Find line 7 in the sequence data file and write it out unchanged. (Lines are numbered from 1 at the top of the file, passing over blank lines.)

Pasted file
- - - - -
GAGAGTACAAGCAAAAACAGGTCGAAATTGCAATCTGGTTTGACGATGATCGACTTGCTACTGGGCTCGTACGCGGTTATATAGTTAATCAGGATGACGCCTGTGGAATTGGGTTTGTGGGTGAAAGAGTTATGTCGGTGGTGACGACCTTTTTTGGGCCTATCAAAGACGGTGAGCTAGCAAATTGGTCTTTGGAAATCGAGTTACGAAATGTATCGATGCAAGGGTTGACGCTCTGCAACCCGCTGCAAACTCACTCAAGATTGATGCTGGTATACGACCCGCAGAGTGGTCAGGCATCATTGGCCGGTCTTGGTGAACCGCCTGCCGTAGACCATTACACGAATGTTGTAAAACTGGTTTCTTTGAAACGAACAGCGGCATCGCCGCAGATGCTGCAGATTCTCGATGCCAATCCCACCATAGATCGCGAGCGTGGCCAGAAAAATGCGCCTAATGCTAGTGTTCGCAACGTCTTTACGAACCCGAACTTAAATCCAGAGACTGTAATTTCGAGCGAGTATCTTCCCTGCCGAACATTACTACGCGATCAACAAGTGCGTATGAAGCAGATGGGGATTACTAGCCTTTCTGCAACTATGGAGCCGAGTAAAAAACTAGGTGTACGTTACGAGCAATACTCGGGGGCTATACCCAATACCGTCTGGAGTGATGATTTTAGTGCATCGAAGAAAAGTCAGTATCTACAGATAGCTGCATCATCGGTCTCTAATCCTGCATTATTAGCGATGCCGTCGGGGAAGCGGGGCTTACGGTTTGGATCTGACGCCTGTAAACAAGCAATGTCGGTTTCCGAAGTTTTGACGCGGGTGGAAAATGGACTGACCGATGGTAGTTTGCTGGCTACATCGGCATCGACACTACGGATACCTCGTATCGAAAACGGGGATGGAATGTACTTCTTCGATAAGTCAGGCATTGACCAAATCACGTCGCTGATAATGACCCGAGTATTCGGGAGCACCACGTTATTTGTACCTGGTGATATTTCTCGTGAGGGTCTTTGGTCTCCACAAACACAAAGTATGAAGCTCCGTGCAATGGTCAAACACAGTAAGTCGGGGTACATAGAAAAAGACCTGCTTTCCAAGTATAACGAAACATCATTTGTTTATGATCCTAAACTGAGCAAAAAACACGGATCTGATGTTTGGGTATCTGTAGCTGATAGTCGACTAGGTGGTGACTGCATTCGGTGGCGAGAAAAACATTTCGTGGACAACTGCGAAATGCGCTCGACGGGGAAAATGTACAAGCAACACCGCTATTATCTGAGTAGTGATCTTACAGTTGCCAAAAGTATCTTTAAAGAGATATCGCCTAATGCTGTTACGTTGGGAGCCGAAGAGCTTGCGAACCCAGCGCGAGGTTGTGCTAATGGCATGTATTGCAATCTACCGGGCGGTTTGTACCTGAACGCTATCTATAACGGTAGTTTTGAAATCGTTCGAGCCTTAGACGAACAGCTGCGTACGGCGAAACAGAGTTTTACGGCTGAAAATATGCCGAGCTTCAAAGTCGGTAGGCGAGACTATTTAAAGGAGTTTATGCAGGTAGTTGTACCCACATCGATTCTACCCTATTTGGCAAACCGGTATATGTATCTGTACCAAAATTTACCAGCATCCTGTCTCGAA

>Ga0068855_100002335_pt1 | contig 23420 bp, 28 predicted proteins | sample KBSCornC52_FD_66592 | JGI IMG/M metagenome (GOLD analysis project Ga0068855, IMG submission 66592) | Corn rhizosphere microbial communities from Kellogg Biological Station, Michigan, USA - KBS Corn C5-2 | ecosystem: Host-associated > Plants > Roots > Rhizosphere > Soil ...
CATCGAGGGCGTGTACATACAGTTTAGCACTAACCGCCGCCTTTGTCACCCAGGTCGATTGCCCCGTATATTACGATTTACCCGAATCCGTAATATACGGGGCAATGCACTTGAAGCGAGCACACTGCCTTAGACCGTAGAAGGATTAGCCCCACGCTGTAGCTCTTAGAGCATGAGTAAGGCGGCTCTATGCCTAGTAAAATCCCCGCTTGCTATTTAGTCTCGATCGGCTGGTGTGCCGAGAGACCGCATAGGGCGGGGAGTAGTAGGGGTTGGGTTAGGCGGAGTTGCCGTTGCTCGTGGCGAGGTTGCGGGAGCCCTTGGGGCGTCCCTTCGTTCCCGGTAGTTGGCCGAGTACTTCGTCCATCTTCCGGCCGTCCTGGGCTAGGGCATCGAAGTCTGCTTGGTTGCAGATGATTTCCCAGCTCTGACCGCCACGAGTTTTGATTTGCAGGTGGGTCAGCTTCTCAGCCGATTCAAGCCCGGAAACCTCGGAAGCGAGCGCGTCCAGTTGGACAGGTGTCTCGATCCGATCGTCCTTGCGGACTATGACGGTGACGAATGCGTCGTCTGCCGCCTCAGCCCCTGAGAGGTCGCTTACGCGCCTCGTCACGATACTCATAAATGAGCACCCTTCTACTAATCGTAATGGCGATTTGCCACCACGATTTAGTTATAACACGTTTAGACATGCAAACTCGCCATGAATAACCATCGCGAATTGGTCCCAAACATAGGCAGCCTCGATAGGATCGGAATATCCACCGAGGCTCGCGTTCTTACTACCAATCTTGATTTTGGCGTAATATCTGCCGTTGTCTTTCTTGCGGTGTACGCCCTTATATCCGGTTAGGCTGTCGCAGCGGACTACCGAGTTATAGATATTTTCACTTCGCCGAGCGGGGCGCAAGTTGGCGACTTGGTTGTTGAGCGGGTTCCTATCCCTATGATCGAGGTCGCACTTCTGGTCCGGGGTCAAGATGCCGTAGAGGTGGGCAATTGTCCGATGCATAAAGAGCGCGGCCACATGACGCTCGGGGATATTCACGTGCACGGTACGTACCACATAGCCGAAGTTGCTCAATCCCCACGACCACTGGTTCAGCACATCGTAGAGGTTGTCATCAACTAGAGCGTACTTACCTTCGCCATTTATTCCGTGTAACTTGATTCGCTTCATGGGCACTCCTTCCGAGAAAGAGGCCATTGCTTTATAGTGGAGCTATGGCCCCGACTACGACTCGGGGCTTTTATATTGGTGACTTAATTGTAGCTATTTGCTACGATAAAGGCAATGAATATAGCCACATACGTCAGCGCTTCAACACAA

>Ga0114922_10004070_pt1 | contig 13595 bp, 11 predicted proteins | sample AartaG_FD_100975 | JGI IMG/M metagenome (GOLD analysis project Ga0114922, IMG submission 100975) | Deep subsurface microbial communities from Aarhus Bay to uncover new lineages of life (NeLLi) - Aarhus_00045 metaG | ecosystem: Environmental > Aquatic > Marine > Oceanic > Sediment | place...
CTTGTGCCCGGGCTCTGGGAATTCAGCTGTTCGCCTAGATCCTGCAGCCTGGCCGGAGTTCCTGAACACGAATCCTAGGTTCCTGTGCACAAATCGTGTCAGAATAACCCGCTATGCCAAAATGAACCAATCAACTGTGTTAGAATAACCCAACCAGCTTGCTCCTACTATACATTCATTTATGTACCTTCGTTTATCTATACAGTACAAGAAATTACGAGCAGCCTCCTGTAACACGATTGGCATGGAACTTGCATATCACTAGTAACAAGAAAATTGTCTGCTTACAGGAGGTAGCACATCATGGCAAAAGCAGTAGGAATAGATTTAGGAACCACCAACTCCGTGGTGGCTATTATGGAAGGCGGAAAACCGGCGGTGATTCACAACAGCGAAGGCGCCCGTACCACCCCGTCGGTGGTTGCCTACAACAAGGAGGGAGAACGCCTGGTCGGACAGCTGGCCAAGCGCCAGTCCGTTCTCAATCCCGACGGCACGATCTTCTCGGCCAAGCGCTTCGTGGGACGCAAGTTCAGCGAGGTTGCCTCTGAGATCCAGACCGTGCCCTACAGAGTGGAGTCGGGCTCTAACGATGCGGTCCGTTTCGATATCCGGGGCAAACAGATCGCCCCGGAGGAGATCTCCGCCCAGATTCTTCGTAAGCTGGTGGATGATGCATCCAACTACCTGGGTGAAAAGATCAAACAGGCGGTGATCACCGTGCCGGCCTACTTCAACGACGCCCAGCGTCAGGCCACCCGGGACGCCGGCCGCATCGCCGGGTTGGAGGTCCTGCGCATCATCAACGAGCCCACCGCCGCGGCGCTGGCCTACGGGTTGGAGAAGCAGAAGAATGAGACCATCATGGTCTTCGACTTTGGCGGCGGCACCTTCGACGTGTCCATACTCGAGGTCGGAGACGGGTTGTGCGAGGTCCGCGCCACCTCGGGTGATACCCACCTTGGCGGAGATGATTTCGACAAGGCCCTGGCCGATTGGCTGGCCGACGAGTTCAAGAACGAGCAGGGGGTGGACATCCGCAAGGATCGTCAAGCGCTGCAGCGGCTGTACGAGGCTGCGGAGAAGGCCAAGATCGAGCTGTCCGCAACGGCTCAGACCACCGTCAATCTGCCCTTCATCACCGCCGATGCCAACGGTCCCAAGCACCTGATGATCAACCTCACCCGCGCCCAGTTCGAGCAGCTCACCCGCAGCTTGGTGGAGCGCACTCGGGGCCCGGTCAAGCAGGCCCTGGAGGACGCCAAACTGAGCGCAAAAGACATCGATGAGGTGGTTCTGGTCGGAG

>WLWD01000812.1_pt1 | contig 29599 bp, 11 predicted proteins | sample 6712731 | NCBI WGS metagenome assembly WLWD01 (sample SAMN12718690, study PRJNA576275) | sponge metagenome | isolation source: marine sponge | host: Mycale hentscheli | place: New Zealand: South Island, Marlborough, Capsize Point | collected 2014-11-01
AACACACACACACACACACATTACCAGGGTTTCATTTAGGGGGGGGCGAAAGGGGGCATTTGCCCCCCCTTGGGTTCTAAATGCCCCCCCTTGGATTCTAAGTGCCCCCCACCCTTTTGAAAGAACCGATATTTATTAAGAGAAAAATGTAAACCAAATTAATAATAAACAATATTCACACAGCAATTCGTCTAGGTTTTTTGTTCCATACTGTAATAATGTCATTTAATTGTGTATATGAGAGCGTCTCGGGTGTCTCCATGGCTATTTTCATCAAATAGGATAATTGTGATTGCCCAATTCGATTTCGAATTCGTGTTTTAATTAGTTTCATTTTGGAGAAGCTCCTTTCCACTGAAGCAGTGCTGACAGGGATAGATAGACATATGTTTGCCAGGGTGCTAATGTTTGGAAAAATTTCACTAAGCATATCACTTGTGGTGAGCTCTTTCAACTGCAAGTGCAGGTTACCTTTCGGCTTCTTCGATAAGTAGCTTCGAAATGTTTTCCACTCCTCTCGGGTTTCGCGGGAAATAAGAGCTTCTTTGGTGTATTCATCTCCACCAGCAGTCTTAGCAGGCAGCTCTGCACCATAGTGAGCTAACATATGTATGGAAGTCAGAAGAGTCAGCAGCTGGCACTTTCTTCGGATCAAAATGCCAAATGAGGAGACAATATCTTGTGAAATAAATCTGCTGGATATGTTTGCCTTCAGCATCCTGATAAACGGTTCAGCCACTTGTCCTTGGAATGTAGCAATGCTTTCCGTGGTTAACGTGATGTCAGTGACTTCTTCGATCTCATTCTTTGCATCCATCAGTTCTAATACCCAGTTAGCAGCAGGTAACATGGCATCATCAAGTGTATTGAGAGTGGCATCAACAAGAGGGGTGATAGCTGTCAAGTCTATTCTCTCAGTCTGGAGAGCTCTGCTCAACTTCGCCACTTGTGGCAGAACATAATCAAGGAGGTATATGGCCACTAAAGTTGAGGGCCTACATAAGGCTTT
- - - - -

AACACACACACACACACACATTACCAGGGTTTCATTTAGGGGGGGGCGAAAGGGGGCATTTGCCCCCCCTTGGGTTCTAAATGCCCCCCCTTGGATTCTAAGTGCCCCCCACCCTTTTGAAAGAACCGATATTTATTAAGAGAAAAATGTAAACCAAATTAATAATAAACAATATTCACACAGCAATTCGTCTAGGTTTTTTGTTCCATACTGTAATAATGTCATTTAATTGTGTATATGAGAGCGTCTCGGGTGTCTCCATGGCTATTTTCATCAAATAGGATAATTGTGATTGCCCAATTCGATTTCGAATTCGTGTTTTAATTAGTTTCATTTTGGAGAAGCTCCTTTCCACTGAAGCAGTGCTGACAGGGATAGATAGACATATGTTTGCCAGGGTGCTAATGTTTGGAAAAATTTCACTAAGCATATCACTTGTGGTGAGCTCTTTCAACTGCAAGTGCAGGTTACCTTTCGGCTTCTTCGATAAGTAGCTTCGAAATGTTTTCCACTCCTCTCGGGTTTCGCGGGAAATAAGAGCTTCTTTGGTGTATTCATCTCCACCAGCAGTCTTAGCAGGCAGCTCTGCACCATAGTGAGCTAACATATGTATGGAAGTCAGAAGAGTCAGCAGCTGGCACTTTCTTCGGATCAAAATGCCAAATGAGGAGACAATATCTTGTGAAATAAATCTGCTGGATATGTTTGCCTTCAGCATCCTGATAAACGGTTCAGCCACTTGTCCTTGGAATGTAGCAATGCTTTCCGTGGTTAACGTGATGTCAGTGACTTCTTCGATCTCATTCTTTGCATCCATCAGTTCTAATACCCAGTTAGCAGCAGGTAACATGGCATCATCAAGTGTATTGAGAGTGGCATCAACAAGAGGGGTGATAGCTGTCAAGTCTATTCTCTCAGTCTGGAGAGCTCTGCTCAACTTCGCCACTTGTGGCAGAACATAATCAAGGAGGTATATGGCCACTAAAGTTGAGGGCCTACATAAGGCTTT